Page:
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  • Inpatient care is not mandatory for immunocompromised patients with M avium complex (MAC) disease unless their treatment is complicated by the presence of severe diarrhea with moderate-to-severe dehydration requiring intravenous fluid replacement and hyperalimentation, severe anemia requiring transfusion of blood products, or for further medical investigation.
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Inpatient & Outpatient Medications

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  • See Medication.
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Deterrence/Prevention

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  • Because optimal therapy does not guarantee a better outcome, disseminated MAC disease still carries significant morbidity. Therefore, preventing its occurrence may be the best approach. Data from multicenter studies have shown the presence of resistant strains in patients receiving prophylaxis. With a high frequency rate and a high rate of antimicrobial resistance, primary chemoprophylaxis for MAC infection, in conjunction with effective antiretroviral therapy, should be considered. Prophylaxis for prevention should be offered to children younger than 13 years with the following CD4+ T-lymphocyte counts:[66]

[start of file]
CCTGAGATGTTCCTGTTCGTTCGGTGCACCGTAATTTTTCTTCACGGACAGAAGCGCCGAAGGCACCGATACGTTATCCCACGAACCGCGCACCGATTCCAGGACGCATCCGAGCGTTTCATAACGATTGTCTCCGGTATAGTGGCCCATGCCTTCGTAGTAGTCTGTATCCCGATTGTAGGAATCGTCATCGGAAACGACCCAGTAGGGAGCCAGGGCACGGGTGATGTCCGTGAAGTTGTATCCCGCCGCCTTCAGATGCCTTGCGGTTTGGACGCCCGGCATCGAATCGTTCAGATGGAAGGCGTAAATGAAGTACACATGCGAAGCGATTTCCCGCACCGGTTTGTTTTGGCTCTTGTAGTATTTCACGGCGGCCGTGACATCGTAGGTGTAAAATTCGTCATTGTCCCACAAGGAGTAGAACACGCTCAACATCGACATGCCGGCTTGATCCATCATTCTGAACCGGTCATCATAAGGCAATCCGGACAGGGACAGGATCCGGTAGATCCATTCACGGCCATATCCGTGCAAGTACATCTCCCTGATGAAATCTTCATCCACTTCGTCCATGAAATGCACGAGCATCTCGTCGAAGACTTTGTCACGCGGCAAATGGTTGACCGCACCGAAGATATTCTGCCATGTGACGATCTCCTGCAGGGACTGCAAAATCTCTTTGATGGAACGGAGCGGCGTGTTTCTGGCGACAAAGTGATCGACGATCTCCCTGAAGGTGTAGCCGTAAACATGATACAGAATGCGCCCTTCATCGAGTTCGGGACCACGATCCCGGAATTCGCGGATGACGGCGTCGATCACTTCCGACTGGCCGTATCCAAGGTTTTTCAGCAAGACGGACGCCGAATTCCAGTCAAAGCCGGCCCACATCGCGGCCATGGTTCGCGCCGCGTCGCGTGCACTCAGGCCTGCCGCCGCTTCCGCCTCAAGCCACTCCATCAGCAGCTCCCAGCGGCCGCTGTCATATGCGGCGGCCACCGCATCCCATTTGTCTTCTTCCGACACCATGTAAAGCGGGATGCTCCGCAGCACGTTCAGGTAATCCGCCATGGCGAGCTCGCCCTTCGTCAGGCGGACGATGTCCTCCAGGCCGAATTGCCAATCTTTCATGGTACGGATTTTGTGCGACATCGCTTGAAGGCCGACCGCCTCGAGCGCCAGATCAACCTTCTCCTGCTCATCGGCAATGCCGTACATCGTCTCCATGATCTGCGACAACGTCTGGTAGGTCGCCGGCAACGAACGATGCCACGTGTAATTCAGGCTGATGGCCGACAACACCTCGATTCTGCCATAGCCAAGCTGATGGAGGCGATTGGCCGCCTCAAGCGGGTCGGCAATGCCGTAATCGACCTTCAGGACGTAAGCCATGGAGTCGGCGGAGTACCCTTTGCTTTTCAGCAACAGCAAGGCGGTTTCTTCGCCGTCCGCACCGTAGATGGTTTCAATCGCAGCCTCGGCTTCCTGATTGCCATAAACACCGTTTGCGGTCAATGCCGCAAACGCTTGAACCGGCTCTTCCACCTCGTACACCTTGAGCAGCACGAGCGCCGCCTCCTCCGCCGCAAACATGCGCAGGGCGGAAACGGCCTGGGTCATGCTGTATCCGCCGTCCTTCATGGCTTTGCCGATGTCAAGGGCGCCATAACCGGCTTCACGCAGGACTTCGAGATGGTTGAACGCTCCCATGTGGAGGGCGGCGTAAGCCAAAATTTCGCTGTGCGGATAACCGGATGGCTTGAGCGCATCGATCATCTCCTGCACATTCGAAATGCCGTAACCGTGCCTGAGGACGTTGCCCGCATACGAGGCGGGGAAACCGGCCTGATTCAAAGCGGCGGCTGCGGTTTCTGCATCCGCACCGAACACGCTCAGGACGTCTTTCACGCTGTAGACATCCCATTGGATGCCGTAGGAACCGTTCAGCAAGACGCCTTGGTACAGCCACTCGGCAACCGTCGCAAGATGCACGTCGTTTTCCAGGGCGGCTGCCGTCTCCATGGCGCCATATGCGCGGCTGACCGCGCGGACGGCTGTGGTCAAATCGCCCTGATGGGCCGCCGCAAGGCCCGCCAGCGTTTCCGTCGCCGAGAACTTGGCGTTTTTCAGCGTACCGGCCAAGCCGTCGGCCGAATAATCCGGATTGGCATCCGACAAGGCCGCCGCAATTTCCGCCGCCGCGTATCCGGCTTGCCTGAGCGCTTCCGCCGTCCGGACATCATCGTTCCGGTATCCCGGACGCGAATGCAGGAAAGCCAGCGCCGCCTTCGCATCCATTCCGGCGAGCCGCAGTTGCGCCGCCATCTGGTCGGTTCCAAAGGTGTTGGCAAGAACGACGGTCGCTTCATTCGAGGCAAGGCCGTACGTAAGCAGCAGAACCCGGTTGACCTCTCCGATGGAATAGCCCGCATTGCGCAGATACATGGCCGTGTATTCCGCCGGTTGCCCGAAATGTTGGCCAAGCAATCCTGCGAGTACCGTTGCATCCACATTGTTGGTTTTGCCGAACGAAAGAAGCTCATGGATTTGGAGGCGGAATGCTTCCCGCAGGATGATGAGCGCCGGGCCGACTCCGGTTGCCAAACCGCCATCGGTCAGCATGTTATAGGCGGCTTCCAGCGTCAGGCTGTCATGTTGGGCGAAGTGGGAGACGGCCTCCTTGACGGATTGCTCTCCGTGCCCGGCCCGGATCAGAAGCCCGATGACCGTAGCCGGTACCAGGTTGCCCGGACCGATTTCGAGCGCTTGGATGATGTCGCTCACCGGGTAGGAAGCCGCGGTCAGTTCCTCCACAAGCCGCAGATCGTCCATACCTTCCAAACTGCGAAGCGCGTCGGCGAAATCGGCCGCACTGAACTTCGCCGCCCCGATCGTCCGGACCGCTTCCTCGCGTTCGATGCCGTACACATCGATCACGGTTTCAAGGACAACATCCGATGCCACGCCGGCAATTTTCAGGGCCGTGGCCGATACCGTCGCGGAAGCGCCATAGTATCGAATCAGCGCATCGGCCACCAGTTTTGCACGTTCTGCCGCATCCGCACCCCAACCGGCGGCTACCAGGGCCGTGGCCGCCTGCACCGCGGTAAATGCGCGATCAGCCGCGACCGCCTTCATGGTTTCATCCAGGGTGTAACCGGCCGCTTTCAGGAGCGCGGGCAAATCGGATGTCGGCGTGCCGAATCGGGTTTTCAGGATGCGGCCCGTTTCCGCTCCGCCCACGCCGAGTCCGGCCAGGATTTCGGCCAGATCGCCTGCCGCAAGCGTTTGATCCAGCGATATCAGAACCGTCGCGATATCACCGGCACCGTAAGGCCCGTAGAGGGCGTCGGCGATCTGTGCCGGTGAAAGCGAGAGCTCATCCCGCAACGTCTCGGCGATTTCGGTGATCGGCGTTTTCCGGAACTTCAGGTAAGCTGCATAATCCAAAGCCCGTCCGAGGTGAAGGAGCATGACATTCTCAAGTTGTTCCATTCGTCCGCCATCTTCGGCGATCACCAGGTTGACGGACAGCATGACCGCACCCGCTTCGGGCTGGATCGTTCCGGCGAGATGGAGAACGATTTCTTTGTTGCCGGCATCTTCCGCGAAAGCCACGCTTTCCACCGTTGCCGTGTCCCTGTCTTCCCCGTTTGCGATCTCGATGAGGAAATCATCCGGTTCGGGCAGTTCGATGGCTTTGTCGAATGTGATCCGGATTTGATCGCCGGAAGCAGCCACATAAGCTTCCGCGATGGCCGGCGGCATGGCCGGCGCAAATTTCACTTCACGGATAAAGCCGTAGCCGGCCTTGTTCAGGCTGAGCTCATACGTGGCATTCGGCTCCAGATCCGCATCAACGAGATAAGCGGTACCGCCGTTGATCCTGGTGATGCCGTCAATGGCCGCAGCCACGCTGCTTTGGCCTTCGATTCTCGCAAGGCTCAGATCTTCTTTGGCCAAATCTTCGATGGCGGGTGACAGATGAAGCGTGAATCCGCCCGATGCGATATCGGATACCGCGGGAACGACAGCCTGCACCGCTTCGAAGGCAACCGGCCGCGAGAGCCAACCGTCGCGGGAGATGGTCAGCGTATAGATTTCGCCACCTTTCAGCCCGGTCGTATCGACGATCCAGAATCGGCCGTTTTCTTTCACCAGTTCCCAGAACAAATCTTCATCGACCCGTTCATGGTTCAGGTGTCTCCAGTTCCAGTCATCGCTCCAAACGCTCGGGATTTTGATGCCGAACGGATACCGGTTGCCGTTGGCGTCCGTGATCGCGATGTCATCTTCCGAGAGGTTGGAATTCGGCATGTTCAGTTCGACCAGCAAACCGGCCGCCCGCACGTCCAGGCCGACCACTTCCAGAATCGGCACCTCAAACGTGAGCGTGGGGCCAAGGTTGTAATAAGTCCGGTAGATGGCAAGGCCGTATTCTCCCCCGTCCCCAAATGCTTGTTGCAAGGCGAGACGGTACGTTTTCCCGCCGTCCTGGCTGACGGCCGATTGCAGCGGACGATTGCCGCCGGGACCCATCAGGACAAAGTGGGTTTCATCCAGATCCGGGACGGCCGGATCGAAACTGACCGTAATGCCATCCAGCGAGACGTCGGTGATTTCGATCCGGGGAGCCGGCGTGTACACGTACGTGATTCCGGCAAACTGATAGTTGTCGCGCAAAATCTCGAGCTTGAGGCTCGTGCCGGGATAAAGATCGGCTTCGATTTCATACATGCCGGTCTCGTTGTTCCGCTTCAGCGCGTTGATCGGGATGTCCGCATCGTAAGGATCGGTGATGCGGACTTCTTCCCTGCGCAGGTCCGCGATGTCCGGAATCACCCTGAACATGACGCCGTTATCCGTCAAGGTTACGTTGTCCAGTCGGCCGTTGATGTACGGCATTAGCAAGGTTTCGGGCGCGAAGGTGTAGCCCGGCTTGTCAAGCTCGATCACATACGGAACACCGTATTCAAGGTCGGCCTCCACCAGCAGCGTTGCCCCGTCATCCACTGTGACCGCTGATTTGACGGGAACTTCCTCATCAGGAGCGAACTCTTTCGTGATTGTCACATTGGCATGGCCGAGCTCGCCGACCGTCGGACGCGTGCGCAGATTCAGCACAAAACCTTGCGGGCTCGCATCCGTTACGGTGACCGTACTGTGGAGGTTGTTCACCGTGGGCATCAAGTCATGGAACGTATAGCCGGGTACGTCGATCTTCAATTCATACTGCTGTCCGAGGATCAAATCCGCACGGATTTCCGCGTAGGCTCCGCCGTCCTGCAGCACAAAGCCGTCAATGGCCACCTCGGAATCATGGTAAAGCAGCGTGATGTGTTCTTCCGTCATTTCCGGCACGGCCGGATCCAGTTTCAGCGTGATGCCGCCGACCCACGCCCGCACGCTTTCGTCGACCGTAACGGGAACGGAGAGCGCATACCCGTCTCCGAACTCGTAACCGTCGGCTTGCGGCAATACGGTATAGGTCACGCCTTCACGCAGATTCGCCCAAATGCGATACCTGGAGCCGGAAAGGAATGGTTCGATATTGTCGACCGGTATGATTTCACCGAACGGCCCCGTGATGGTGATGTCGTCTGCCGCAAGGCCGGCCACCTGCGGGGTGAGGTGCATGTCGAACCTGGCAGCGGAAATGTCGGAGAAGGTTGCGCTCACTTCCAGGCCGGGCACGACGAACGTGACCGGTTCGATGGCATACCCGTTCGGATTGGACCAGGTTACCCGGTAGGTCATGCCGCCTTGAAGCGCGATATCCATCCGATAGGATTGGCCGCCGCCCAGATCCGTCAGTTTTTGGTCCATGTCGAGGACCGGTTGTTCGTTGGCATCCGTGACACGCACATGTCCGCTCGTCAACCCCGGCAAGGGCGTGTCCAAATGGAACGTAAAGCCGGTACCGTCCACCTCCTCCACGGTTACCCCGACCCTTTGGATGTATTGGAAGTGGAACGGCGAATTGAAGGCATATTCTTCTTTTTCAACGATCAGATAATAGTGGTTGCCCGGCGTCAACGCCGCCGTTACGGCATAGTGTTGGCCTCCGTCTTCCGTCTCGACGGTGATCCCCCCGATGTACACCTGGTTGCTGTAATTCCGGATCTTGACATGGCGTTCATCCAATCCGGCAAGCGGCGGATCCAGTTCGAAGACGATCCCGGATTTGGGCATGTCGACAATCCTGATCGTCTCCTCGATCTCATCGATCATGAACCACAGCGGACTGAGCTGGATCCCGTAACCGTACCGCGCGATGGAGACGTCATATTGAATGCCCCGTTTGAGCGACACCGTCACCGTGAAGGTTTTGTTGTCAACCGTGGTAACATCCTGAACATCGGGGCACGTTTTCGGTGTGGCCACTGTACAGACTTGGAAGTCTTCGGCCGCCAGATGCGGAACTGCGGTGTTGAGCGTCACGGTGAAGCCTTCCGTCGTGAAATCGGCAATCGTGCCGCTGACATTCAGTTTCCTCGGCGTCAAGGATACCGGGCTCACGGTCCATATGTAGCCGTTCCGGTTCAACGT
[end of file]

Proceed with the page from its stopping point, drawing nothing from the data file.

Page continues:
• Children aged 6 years or older with fewer than 50 cells/µL
    • Children aged 2-6 years with fewer than 75 cells/µL
    • Children aged 1-2 years with fewer than 500 cells/µL
    • Children younger than 12 months with fewer than 750 cells/µL
  • Azithromycin or clarithromycin is recommended. Rifabutin is another alternative prophylactic agent. However, it should not be used until active tuberculosis has been excluded to avoid the development of rifampin-resistant tuberculosis. Disseminated MAC disease should also be excluded based on a negative blood culture result before prophylaxis is initiated.[66, 83] Discontinuation of prophylaxis for MAC disease in adult patients infected with HIV who have a response to antiretroviral therapy is supported by some published data.[84] Children with a history of disseminated MAC disease should be administered lifelong prophylaxis to prevent recurrence. The safety of discontinuing MAC prophylaxis has not been studied in children whose CD4+ lymphocyte counts have increased in response to HAART.[33]